Nano Camp: Kids learn big lessons on a small scale at BV library

Friday, March 22, 2019
Assistant librarian Jennifer Geeo helps Maranatha Ross fold paper into origami boxes Tuesday at the Berryville Library’s Spring Break Nano Camp.
Photo by David Bell/Carroll County News

By Kelby Newcomb

CCNNews@cox-internet.com

Kids uncovered microscopic mysteries at the Berryville Library’s Spring Break Nano Camp this week.

The free camp offered children ages 10 to 18 the opportunity to explore the minuscule world of atoms, molecules and nanoscale forces. Library director Julie Hall said she and assistant librarian Jennifer Geeo used resources donated to the library by the National Informal Stem Education (NISE) Network and the Discovery Network for the camp.

“We’re talking about what changes when things get smaller,” Hall said.

She said the kids did an experiment called “Gravity Fails” where they would fill a big teacup and a very tiny teacup with water and then try to pour the water back into its original container.

“When you dip the small one in and turn it over, nothing falls out,” Hall said, “because of surface tension. We talked about how that works.”

For another experiment called “Ready, Set, Fizz,” she said the kids had two cylinders filled with 30 milliliters of water and two Alka-Seltzer tablets. She said they cut one tablet in half and pulverized the other one before putting them in the water.

“They had predicted — and it was true — that the reaction was much faster with the smaller amount,” Hall said.

She said the kids learned that smaller particle size results in an increase in the speed of the reaction because the surface area has been increased.

On Tuesday, Hall said the students were practicing making origami boxes, gearing up for the challenge of making the smallest origami box possible.

“They’re noticing that as you try to work smaller it’s not just scaling it down all the time,” she said, “because the paper will get thicker and harder to fold.”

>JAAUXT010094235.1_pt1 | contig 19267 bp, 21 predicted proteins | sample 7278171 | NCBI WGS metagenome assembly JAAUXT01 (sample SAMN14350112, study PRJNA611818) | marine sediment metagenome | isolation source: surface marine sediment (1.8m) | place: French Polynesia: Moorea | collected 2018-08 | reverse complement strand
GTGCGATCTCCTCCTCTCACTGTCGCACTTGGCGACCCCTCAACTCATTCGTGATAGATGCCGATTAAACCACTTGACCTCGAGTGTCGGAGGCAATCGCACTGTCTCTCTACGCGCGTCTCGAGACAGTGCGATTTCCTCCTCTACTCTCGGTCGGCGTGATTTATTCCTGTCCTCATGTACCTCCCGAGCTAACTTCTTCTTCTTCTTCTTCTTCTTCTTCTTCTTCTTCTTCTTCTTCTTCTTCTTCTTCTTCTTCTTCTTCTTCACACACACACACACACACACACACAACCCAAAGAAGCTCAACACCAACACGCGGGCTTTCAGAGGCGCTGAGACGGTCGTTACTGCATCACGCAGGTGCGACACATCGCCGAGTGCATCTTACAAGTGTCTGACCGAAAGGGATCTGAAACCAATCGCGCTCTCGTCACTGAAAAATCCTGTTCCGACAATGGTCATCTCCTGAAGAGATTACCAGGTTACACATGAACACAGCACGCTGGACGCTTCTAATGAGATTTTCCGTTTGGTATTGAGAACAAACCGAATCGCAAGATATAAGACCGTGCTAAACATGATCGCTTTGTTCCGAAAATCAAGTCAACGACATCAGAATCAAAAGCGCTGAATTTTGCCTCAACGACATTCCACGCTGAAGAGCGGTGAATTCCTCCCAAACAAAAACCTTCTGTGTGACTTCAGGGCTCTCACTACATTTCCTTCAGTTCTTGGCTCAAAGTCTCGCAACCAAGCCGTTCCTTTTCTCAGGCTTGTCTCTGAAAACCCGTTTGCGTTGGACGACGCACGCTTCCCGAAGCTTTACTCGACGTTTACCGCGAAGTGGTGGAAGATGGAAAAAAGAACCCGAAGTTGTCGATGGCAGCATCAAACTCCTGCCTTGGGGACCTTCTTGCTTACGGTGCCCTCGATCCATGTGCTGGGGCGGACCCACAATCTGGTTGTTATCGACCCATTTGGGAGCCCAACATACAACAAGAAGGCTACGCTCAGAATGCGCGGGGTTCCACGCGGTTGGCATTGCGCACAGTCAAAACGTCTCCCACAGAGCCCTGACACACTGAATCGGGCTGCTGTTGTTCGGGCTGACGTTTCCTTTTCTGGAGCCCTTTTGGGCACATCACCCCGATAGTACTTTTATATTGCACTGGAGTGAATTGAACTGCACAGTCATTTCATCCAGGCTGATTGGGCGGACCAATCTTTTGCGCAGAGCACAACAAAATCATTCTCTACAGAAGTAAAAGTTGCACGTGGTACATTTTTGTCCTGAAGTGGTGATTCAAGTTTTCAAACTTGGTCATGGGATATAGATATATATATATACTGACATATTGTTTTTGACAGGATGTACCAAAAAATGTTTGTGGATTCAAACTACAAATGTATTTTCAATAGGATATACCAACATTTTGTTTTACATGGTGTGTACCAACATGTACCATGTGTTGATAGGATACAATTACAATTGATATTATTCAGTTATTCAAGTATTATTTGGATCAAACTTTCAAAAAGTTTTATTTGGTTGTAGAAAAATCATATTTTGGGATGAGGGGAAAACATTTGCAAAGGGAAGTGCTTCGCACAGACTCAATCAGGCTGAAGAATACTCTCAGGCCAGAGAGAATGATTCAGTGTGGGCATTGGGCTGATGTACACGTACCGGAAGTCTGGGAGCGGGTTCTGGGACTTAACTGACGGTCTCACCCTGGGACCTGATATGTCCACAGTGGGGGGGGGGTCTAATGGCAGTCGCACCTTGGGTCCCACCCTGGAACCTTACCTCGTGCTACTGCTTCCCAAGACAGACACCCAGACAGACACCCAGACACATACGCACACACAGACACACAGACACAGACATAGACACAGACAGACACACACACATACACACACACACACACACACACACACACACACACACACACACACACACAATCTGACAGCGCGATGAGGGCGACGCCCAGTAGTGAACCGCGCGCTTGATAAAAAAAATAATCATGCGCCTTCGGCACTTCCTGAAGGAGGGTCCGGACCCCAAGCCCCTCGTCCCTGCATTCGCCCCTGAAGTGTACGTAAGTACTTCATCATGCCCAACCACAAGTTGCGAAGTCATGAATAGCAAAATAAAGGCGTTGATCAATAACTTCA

Ekira Hernandez said she learned in Nano Camp that if things are smaller in size they are affected differently by gravity and chemical reactions.

“That was cool,” said her sister, Myla Hernandez. “When talking about gravity, we learned that a bug can get thrown at the wall or something and not be hurt like we would. If we got thrown at a wall, it would obviously hurt, and we’d be limping or holding our hip or something. But bugs are just like ‘Why’d you do that?’ because gravity works different for them.”

“We also learned that nanos are one-billionth of a meter,” Ekira said.

Myla said she loved the Gravity Fails experiment.

“If you took a big mug and dumped it, the water just comes out,” she said. “But with the tiny mug, you fill it up and try to pour it out, and the water will stay in there for a little bit. That’s because of surface tension. It stays together more in the tiny mug, but in the big mug it’s separated.”

Ekira said they learned that surface tension is also how water striders can move across the surface of water without sinking.

Jada Hankins said her favorite activity in Nano Camp was the origami box challenge.

“I like making origami,” she said. “I made an origami piano in second grade. For the boxes, we have to try to remember what we did the first time because it has to be exactly the same each time, or it won’t work.”

Kiya Hankins said her favorite activity was the scanning scavenger hunt.

“There were different pieces of paper with a barcode,” she said. “You start off with a piece of paper with a question on it, and then you scanned barcodes with different numbers all around to find the answer. We had to write down the shapes of what each answer was and see if we had the right pattern.”

Kiya said the barcodes all revolved around nanoscience facts and measurements.

Ekira said her favorite activity was making a “galaxy in a jar” using water, baby oil, food coloring and glitter.

“She told us to compare nanos to that,” she said, “because we are nanos compared to the galaxy.”

The girls said they would love to attend the spring break camp at the Berryville Library again next year.

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